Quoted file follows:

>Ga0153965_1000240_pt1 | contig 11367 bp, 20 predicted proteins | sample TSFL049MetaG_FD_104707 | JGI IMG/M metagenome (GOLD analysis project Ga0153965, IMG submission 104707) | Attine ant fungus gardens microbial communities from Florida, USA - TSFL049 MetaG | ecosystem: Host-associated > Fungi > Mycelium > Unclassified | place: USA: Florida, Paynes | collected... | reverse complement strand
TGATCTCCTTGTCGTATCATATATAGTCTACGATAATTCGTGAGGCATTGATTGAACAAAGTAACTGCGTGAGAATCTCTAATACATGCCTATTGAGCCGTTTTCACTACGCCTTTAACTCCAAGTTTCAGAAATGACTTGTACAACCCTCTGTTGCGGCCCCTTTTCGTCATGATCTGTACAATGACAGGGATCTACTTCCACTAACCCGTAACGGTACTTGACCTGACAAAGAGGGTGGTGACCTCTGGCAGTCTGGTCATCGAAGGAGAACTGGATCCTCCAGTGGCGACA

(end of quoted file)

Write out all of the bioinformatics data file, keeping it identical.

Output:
>Ga0153965_1000240_pt1 | contig 11367 bp, 20 predicted proteins | sample TSFL049MetaG_FD_104707 | JGI IMG/M metagenome (GOLD analysis project Ga0153965, IMG submission 104707) | Attine ant fungus gardens microbial communities from Florida, USA - TSFL049 MetaG | ecosystem: Host-associated > Fungi > Mycelium > Unclassified | place: USA: Florida, Paynes | collected... | reverse complement strand
TGATCTCCTTGTCGTATCATATATAGTCTACGATAATTCGTGAGGCATTGATTGAACAAAGTAACTGCGTGAGAATCTCTAATACATGCCTATTGAGCCGTTTTCACTACGCCTTTAACTCCAAGTTTCAGAAATGACTTGTACAACCCTCTGTTGCGGCCCCTTTTCGTCATGATCTGTACAATGACAGGGATCTACTTCCACTAACCCGTAACGGTACTTGACCTGACAAAGAGGGTGGTGACCTCTGGCAGTCTGGTCATCGAAGGAGAACTGGATCCTCCAGTGGCGACA